Winners and losers in the stakeholder stakes
'If I were one of Barclay's existing 400,000 pensions customers, I would be slightly miffed'
Saturday 21 October 2000
Zero per cent charges on your pension! They'll be paying you to take one out next.
Zero per cent charges on your pension! They'll be paying you to take one out next.
That was my first reaction this week on reading Barclays' announcement of its stakeholder pension, to be launched next April in line with Government plans for cheap retirement schemes.
As I read on, however, it quickly became clear that a) the zero charge only lasts one year, after which you go back to "normal" charges, and b) yet again, existing customers are going to get a raw deal compared to new ones.
The second criticism might seem a bit harsh, since stakeholder pensions (which are designed to charge no more than 1 per cent in management fees a year) are a totally new product. But if I were one of Barclays' existing 400,000 pensions customers, I would be slightly miffed that I was not also being charged "zero per cent", even if it was just for one year.
Most of the big pensions providers have now announced their plans for stakeholder products, coupled with dramatic cuts in their existing pensions charges. Standard Life declared a fortnight ago that all its 700,000 customers would enter the "one per cent world", as the marketing jargon has it. Norwich Union has also unveiled more modest cuts, while this week the Pru, the biggest player of all, said that everyone would be getting "stakeholder"-scale charges from now on.
The Government has been keen to introduce stakeholder in order to prompt the less well-off to save for old age. Most people are aware that because of demographic changes, the state pension is not going to keep you in beans when most 20- to 40-year-olds retire. Therefore people must take responsibility for their own pensions. By decreeing that stakeholder must not cost more than 1 per cent, the Government hopes that millions of the less well-off will start providing for their retirement.
Certainly the last few weeks' announcements seem to suggest the Government has succeeded in driving down the cost of your pension. But before we congratulate Tony & Co, there are a number of problems outstanding.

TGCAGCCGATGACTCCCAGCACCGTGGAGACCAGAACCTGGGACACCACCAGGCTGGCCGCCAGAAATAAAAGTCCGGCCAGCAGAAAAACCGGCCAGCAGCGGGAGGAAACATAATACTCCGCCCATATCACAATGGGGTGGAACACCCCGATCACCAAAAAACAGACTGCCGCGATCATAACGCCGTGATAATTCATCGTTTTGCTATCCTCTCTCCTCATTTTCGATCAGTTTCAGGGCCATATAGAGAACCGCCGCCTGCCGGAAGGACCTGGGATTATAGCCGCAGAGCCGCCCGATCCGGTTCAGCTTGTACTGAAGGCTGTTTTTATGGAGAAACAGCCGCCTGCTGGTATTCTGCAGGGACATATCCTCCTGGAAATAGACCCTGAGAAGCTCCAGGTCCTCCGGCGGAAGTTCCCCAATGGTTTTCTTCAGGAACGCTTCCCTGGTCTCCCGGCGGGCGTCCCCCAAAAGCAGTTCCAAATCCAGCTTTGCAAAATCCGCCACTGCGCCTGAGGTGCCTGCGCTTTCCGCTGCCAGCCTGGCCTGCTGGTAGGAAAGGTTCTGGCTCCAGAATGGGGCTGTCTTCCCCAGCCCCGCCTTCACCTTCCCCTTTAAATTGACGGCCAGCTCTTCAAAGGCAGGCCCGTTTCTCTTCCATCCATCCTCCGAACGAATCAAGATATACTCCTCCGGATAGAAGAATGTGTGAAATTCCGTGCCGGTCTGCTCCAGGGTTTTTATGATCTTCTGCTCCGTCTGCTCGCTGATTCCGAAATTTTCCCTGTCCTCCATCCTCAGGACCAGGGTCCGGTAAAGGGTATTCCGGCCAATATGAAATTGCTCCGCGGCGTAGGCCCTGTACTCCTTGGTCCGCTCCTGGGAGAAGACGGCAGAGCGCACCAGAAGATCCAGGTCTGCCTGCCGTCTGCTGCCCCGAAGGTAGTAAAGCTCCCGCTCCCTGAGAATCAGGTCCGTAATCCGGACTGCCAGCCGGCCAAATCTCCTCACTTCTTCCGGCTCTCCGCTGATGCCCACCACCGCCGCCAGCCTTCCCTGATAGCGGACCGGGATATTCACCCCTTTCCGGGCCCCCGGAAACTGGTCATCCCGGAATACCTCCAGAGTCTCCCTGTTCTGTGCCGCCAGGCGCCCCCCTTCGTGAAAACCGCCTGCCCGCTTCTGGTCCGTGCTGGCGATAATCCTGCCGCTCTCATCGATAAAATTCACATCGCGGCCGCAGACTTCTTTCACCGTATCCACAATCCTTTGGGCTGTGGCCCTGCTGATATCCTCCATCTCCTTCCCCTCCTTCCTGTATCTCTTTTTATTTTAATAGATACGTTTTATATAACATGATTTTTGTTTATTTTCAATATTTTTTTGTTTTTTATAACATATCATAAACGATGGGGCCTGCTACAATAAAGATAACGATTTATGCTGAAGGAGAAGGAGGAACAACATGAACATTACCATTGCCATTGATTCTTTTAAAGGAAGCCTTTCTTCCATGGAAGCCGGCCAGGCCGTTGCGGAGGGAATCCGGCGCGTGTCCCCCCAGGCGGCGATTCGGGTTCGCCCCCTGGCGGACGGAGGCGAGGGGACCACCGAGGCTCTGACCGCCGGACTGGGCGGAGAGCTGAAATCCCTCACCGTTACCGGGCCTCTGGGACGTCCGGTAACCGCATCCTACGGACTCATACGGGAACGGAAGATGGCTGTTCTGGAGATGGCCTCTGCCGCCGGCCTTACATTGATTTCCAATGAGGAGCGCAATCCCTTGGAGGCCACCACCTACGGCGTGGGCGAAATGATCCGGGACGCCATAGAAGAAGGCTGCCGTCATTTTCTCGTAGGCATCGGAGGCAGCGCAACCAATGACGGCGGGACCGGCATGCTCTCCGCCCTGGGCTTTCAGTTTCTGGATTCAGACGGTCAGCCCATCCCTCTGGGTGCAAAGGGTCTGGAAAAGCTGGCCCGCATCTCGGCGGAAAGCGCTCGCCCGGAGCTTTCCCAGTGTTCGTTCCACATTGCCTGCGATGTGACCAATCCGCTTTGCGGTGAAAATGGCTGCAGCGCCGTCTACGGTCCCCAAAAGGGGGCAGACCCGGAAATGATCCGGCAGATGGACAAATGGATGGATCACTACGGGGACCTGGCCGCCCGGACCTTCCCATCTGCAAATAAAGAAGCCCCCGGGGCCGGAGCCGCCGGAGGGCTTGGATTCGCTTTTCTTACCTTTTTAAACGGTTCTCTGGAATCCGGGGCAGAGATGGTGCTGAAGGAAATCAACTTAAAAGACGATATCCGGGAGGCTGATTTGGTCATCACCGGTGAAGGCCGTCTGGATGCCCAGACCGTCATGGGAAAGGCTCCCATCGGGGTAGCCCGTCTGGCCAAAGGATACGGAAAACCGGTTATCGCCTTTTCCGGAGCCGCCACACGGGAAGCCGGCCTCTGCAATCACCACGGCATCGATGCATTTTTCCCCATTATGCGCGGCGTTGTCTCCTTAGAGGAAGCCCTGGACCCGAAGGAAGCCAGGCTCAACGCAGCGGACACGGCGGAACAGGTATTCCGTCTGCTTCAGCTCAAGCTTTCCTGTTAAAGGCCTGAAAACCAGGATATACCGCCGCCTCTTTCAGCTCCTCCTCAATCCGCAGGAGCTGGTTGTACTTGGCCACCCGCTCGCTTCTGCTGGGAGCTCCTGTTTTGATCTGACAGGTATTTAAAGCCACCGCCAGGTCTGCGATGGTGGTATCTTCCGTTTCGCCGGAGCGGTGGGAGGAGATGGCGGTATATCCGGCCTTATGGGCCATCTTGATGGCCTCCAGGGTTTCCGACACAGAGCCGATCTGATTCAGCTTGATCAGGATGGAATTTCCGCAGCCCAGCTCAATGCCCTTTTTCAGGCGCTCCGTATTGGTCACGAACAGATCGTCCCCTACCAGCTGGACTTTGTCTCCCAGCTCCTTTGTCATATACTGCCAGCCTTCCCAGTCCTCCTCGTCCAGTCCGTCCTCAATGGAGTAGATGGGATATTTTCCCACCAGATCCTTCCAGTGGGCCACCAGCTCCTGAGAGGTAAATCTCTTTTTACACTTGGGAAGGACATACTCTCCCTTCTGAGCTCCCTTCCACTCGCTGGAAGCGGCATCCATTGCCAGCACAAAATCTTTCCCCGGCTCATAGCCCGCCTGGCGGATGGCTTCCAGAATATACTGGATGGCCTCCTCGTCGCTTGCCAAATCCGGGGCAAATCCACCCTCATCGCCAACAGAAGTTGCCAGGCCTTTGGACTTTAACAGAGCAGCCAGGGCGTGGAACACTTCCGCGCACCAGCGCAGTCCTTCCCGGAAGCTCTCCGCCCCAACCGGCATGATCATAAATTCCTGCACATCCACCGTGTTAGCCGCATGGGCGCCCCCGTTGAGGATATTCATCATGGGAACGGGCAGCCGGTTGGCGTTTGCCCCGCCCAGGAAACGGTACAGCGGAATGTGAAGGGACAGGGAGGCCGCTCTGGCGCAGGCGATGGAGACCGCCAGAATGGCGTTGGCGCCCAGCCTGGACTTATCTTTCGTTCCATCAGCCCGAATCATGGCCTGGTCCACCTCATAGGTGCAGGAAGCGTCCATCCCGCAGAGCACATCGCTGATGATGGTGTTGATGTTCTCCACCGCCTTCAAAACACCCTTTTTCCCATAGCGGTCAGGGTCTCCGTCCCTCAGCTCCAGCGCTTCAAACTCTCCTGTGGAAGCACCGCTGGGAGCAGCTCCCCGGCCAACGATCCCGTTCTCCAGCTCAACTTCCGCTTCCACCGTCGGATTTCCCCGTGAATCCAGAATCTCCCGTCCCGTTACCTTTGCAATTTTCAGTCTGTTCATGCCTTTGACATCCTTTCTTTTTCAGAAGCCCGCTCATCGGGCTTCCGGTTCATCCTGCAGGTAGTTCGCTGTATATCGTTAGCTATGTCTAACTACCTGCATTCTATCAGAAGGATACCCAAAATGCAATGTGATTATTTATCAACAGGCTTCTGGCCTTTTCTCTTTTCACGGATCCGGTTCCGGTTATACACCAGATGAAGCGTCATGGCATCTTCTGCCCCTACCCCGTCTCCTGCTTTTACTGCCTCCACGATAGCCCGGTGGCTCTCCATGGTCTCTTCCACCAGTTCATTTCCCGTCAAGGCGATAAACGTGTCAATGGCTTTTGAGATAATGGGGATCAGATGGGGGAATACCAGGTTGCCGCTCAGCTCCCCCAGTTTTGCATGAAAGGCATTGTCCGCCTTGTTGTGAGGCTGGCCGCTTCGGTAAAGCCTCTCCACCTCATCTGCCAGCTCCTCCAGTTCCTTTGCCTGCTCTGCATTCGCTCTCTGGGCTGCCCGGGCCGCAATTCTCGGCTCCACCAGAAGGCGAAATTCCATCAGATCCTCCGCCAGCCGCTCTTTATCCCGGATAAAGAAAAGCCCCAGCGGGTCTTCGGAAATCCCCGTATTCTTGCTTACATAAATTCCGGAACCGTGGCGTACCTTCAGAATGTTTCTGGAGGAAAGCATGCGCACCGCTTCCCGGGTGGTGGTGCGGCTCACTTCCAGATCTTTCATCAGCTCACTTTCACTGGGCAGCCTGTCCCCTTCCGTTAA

As we point out on page 1, banks and insurance companies have responded to cut-throat competition by dangling ever juicier carrots in front of new customers, while frequently leaving existing, loyal customers with the same old duff rate or product.
Banks don't even have to inform customers that new accounts with new rates are being offered, apart from sending you an annual round-up. Either the voluntary bank code should tackle this, or the Government should legislate against it. The same goes for insurance companies launching new low-cost pensions.
There is also the growing problem of red tape, which seems to be part and parcel of New Labour's "project". Businesses with as few as five employees will by law have to provide "access" to stakeholder pensions. I know personally several small businesses that are having to devote a major part of their time solely to dealing with this administrative burden. It might have seemed a good idea at the Treasury to "outsource" stakeholder like this, but it is going to prove a big drag to growing, entrepreneurial businesses.
Separately today, Bradford & Bingley is unveiling details of the letters it will be sending out to all customers on how its demutualisation will work, and how many shares they will get. (See the Business section.) Tantalisingly, however, the building society is not saying how much its shares will be worth when it floats on the stockmarket on 4 December.
John Willcock is Personal Finance Editor of 'The Independent'
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